What's more important to get first: a new violin or a new bow?

December 3, 2006 at 06:20 AM · So I'm rather limited financially, and I was wondering what you would need first to further develop your skill as a violinist. At this point, my violin is mediocre at best, and the bow -- the bow hair costs more than the bow itself.

Thanks for the input,


Replies (23)

December 3, 2006 at 06:40 AM · Given what you shared, I think I'd try and go for a rental if possible, and from a reputable violin source. Most often, 80% and upwards of the first years rental fees can be applied to the purchase of the instrument.

And rentals come with their own bow. So,...

And if you form a good relationship with a good shop, they may be able to help you further, whether it's being more generous with the proportions going towards the instrument, or extending the contract to include being able to purchase it molded by your circumstances.

December 3, 2006 at 10:11 AM · Daniel,

I would agree that renting is a smart move if your budget is so limited (and I'm sorry for you that it is)

To answer your question, though, I think most here would agree that the bow is more important, as long as the violin is set-up properly. A bad-sounding violin will make practicing less pleasurable, but a badly-responding bow will make it almost impossible to learn good technique.

there have been several excellent threads recently on this exact topic. Try the search command and see what you can dig up.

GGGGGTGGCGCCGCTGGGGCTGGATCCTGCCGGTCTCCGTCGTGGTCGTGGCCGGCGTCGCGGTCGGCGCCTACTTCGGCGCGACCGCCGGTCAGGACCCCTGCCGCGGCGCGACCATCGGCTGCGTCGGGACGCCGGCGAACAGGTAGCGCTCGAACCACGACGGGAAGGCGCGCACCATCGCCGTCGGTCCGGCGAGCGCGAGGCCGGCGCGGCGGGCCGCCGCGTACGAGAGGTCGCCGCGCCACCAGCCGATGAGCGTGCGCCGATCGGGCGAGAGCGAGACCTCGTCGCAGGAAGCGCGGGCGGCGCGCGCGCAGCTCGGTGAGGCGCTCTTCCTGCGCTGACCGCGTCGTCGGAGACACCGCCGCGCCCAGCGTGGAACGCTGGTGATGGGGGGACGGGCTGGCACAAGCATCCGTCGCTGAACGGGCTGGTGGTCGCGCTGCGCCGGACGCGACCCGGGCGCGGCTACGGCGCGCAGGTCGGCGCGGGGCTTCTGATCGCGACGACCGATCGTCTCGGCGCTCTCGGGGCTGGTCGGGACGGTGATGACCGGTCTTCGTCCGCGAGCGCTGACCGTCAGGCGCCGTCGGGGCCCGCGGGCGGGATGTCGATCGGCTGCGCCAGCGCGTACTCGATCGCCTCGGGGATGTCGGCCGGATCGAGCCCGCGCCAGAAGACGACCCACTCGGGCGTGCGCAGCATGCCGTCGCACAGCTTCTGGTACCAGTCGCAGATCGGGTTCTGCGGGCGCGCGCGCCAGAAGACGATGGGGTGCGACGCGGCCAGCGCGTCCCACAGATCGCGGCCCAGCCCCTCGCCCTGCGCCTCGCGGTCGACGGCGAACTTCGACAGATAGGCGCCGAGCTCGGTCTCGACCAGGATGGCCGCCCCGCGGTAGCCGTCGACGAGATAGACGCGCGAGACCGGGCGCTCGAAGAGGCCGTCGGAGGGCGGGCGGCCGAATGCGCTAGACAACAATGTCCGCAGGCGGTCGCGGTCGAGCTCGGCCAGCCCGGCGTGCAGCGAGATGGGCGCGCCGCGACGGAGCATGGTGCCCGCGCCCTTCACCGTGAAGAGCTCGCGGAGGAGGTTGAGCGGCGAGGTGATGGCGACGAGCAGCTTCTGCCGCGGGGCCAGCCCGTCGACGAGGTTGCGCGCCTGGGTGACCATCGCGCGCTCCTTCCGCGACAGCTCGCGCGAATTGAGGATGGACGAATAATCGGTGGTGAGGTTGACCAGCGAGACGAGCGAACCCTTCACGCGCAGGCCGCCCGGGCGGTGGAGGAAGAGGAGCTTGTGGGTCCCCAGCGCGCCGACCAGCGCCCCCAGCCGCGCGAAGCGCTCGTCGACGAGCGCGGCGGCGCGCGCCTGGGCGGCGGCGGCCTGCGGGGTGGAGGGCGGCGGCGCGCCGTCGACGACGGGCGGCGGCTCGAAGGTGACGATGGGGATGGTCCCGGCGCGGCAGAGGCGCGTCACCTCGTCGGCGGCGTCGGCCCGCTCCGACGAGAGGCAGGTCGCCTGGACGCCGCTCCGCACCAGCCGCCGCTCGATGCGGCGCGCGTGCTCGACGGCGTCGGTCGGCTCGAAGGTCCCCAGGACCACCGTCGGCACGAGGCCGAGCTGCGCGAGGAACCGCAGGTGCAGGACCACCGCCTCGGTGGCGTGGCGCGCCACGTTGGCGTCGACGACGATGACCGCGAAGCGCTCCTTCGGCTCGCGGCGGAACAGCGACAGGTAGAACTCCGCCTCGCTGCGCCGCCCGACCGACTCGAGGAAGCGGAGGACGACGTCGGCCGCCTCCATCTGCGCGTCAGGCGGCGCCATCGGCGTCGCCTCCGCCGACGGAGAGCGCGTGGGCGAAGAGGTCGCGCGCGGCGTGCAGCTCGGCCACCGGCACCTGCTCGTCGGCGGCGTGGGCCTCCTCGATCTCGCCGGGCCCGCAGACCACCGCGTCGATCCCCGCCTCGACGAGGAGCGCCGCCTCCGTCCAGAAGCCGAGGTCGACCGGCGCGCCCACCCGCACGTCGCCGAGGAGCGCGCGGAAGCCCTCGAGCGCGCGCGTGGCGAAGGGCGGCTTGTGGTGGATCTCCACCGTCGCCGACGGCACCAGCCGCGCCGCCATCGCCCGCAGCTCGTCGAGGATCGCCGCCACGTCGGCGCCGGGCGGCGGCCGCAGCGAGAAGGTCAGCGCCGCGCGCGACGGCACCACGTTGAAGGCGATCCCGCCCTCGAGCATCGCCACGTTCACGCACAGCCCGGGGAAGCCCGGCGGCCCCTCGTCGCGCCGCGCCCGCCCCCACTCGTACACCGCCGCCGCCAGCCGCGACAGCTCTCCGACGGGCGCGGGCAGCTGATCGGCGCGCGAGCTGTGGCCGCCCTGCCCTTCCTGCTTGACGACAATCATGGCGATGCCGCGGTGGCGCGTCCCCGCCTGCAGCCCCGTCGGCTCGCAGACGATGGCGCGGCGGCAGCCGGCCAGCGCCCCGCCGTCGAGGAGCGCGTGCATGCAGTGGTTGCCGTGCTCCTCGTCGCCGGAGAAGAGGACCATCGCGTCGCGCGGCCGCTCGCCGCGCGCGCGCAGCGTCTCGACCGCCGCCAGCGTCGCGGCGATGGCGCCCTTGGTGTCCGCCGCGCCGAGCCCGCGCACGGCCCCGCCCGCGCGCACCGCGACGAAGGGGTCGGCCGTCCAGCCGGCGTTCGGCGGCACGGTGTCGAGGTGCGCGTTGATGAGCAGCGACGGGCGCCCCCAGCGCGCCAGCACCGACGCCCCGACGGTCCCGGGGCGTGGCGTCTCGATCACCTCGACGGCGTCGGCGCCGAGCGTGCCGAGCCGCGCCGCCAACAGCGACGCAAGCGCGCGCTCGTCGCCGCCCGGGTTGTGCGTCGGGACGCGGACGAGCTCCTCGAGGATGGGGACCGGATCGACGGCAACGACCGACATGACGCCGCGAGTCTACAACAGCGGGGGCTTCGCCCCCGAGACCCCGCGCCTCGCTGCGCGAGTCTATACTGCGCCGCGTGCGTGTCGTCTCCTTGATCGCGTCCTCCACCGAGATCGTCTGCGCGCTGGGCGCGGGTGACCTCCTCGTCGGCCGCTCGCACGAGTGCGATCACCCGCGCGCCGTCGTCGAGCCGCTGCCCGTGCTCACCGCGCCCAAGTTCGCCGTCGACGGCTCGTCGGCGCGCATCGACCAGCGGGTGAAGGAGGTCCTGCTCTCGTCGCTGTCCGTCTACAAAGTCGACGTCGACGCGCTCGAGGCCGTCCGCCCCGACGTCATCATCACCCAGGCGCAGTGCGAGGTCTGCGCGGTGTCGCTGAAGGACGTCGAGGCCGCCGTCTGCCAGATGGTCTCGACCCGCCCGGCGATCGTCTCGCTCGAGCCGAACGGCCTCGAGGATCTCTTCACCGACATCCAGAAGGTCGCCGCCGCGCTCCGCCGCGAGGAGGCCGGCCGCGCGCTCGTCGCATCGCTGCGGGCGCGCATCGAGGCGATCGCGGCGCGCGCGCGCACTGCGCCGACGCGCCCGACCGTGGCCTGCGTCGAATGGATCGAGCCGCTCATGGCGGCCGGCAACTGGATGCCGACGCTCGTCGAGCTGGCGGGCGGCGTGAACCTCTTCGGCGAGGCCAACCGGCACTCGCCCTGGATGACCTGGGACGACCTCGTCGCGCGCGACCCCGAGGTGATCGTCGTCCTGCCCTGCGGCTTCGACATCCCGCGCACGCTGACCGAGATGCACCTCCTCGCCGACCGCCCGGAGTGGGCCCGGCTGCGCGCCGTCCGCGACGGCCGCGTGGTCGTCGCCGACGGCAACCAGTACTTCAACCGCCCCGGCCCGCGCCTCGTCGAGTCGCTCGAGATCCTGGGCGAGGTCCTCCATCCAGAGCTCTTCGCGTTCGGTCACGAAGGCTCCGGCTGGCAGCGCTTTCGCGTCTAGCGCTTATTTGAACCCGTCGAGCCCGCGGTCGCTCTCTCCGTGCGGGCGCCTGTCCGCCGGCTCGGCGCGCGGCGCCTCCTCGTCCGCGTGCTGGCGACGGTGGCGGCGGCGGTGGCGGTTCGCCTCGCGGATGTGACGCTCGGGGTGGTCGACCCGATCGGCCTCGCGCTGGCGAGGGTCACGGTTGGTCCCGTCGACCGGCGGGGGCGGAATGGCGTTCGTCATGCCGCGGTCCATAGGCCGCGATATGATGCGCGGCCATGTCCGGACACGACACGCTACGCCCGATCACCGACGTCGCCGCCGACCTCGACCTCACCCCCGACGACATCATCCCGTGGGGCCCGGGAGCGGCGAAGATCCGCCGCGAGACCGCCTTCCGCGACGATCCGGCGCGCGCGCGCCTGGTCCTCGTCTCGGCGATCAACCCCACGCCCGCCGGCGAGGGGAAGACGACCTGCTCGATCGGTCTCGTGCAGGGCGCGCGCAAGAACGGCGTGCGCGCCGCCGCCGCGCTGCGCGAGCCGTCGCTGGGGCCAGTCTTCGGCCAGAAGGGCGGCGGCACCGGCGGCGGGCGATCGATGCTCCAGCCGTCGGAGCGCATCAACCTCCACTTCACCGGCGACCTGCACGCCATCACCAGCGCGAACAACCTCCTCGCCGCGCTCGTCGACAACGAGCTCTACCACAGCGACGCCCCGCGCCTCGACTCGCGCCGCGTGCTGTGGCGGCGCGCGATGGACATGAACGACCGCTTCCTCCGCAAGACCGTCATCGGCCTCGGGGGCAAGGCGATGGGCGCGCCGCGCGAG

-And hang in there. If you can mentally find joy in the act of "practising for practising's sake," you will be able to advance on even cheap gear. When the time comes that you can afford something better, you will have the skills needed to both bring out the best in that gear, AND the ability to determine good from bad.

December 3, 2006 at 08:41 PM · I've looked into rental instruments, but it seems that rentals just aren't the quality I'm quite looking for. I've been playing for quite a while now (12 years), and I'm always trying to get better purely for fun. I play in a trio with three old friends from my high school orchestra, and I'd just like to get a nice pure sound out of my instrument.

December 3, 2006 at 08:53 PM · Patience is a virtue.

December 3, 2006 at 09:36 PM · Violins are inexpensive instruments in the greater scheme of things. You'll spend more on strings, maintenance, lessons, and sheet music over the life of the instrument even if you get a nice one. I would suggest getting a bow first. There are some carbon fiber bows of reasonable quality that are being sold for around $300.

Be glad you're not a pianist. A reasonable piano for a serious student or amateur costs $20,000 US.

December 3, 2006 at 09:41 PM · sorry, but unlike a piano, a great instrument (Strad or Del Gesu) is 3.5 - 6 million.

Buying the right instrument depends very much on ones level of playing. If one is already advanced and looking for a professional instrument, one can start looking at new instruments starting at 10K and going up to antique instruments of 30K - 100K.

If one is a beginner or intermediate, the are good solid instruments between 2K-5K.